Find a doctor
Programs and services
Pregnancy and beyond » CPR and first aid » Doc Talk » Kids/parents » Support groups » Women's Health Center » Professional education »Classes and events
Visiting hours » Parking » Privacy statement » Joint Commission » Recommended links » Release of information »Patient/visitor information
Request an appointment » Request a prescription » Pay your bill » Send a gift » Send a card » Medical library login » Clergy login » Recommended links »Online services About Sanford Health Health information
Sanford Health Dakota Children's Advocacy Center:
Making a referral
Referrals must be made by a law enforcement or social services agency by calling the Sanford Health Dakota Children’s Advocacy Center (DCAC) at 323.5626 or 800.932.8758. Both law enforcement and social services representatives must be present during the interview process. If local law enforcement is unable to attend the interview, they can request assistance from BCI to attend the interview. Child Protection Services is always requested to participate in the process, even in non-caretaker situations. Their expertise in assessing family safety and their ability to answer questions for non-offending caregivers is critical to the investigation. Appointments will be made for the earliest opening for an interview, medical examination or both. Please be prepared to provide demographic information of the child, caregivers and alleged offender as well as insurance information and the child’s Social Security number. Reimbursement for services is accessed through third-party payers, grants and crime victim’s compensation funds. Families are never billed for services. Alleged Offenders are not allowed at the DCAC and cannot participate in the forensic interview.
Where will the interview occur?
nterviews are conducted at the DCAC, located at 200 E. Main Suite 301, Bismarck, N.D. The child is interviewed in a child-friendly room with one professional.
How are interviews conducted?
The forensic interviewer will talk with the child while the remaining team members observe the interview via closed-circuit television. Team members contribute to the interview process by talking to the interviewing through an earpiece and directing the interviewer to ask certain questions. All interviews are recorded. Recording helps eliminate the need for additional interviews. All recordings of interviews will be in the possession of the Law Enforcement. The DCAC does not keep recordings of interviews on site. Only investigative professionals are allowed to observe the interview; interviews usually last 30 minutes to one hour.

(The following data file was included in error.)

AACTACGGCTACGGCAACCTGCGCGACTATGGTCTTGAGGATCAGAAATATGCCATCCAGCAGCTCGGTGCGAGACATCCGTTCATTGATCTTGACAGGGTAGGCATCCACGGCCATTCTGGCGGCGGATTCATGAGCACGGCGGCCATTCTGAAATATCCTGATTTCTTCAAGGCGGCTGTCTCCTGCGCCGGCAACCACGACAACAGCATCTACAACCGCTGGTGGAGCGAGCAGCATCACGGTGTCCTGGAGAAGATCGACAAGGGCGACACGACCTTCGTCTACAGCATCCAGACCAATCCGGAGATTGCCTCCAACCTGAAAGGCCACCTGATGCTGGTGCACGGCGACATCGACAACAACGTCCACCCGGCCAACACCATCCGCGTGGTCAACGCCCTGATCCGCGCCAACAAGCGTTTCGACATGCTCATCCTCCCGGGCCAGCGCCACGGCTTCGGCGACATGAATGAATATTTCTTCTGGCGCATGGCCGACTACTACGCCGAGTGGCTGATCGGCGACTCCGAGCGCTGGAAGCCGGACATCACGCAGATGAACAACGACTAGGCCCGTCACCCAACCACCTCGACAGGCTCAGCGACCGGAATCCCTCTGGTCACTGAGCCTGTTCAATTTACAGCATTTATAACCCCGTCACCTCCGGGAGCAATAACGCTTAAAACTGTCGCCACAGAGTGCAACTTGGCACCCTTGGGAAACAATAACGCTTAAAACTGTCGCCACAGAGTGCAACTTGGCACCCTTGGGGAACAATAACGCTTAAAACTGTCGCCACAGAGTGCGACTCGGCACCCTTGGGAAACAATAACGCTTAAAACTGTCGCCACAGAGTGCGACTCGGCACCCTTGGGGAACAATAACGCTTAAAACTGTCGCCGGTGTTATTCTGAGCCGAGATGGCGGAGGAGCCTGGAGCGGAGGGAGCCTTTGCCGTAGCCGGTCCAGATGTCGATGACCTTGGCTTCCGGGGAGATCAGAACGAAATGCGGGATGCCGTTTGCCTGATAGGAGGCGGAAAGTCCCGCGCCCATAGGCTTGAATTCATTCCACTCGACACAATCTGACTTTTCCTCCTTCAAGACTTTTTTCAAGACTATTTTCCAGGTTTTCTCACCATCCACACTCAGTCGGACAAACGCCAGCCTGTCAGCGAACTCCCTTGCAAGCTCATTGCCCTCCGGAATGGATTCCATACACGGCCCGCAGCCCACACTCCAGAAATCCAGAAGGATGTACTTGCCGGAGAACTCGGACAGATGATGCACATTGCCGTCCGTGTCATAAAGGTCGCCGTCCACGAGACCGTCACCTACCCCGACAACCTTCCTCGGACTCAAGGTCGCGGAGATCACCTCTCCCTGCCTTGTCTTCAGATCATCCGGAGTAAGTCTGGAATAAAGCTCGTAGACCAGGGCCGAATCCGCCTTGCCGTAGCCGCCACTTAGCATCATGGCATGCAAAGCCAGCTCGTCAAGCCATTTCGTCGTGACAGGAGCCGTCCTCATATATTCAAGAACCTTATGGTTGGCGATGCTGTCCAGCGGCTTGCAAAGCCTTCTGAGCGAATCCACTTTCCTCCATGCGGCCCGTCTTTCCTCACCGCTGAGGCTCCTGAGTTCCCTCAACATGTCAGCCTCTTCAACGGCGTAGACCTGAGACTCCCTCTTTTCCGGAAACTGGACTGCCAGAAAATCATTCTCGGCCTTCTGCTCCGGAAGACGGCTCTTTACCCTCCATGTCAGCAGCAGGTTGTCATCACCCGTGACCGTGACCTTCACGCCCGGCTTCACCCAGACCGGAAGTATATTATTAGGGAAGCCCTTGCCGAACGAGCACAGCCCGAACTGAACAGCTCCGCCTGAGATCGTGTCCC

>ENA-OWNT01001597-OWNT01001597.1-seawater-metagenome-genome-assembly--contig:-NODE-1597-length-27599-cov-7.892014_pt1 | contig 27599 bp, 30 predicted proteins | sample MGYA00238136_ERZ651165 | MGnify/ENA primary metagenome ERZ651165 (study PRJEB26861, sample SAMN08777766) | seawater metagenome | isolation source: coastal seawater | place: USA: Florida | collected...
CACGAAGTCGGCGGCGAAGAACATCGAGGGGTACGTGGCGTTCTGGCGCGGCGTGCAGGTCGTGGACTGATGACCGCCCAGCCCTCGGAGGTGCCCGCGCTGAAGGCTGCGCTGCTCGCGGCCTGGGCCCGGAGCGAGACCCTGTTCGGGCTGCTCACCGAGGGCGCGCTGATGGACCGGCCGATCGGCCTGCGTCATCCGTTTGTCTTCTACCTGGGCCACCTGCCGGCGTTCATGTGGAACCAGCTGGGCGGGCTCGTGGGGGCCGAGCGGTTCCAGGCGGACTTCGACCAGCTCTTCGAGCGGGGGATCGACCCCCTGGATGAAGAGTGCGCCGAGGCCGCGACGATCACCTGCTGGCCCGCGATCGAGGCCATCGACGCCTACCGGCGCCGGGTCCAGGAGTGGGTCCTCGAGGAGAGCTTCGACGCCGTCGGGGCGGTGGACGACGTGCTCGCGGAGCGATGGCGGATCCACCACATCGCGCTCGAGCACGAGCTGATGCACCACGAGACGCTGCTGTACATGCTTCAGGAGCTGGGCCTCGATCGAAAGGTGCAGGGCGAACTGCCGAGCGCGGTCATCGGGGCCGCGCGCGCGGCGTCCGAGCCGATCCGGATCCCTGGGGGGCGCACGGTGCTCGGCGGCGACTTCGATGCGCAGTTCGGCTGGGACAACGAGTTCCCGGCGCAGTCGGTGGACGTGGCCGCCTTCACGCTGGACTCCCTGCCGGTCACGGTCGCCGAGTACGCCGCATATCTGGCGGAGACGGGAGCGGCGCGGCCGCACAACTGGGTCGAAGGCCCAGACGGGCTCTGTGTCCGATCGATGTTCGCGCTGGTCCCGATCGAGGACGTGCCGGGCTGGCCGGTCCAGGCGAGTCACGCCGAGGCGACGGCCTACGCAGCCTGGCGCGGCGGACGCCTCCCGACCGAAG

What do I tell my child?
It is OK to tell your child why they are coming to the center. You might say, “We are going to a safe place where kids go to talk. The person you will be seeing talks to lots of kids about all kinds of things and it is OK for you to talk with them. It is important that you tell the truth, you are not in any kind of trouble.” It is better if you do not question your child prior to the interview. If your child wants to talk about what happened, listen and be supportive. Assure your child that you will be nearby during the interview.
Who will my child talk to?
Your child will talk to a forensic interviewer. The interviewer is specially trained in talking with children about difficult subjects. Questions are asked in a non-threatening and non-leading manner. The interviewer moves at a pace that is comfortable with your child and never forces a child to talk to them.
What a caregiver should know before the interview
As the child’s parent and/or caregiver you should be prepared to spend between one and a half to two hours at the DCAC. You may need to spend additional time, depending on the number of children whom you are accompanying for interviews and if they have additional services scheduled such as a medical exam. Prior to the interview, a staff member will show you the interview room and team members will meet with you to answer any questions you may about the process. If you have any pertinent information regarding your child’s feelings, emotional/ mental development, language skills or special needs (including medication), please inform the interviewer at this time.
Can I watch the interview?
No, only those who are directly involved in the investigation are allowed to observe the interview. This is done to reduce the possible stress that can be placed on a child and to provide a neutral setting for the child and the investigation. During your child’s interview you will have an opportunity to meet with a family advocate (*). The advocate focuses on your needs and the needs of your child. They can offer support, a listening ear, make referrals and help answer questions you might have.
What happens after the interview?
Team members will meet with you after the interview to inform you of what will happen next to ensure your child’s safety and emotional wellbeing. The DCAC provides on-going advocacy (*) and counseling (*) services for children and their families. Staff and Team members also review cases on a regular basis to make sure that we are communicating effectively, sharing information and providing the best possible outcome for the child and family.
Assisted animal therapy
The DCAC has a registered therapy dog on-site. When available, Maggie greets families, spends time with children in the waiting room, sits in on forensic interviews, and joins in on individual therapy sessions. Maggie can also provide a welcome distraction while children undergo physical or sexual assault examinations. Staff will meet with the parent/caregiver to get consent prior to the children partaking in an interview with her. Click here to learn more»
Incident within 72 hours
Referrals can be made by calling the Sanford Health Children's Advocacy Center at 701-323-5626. If an alleged incident occurred within 72 hours of the report, it is crucial that the physical examination take place immediately.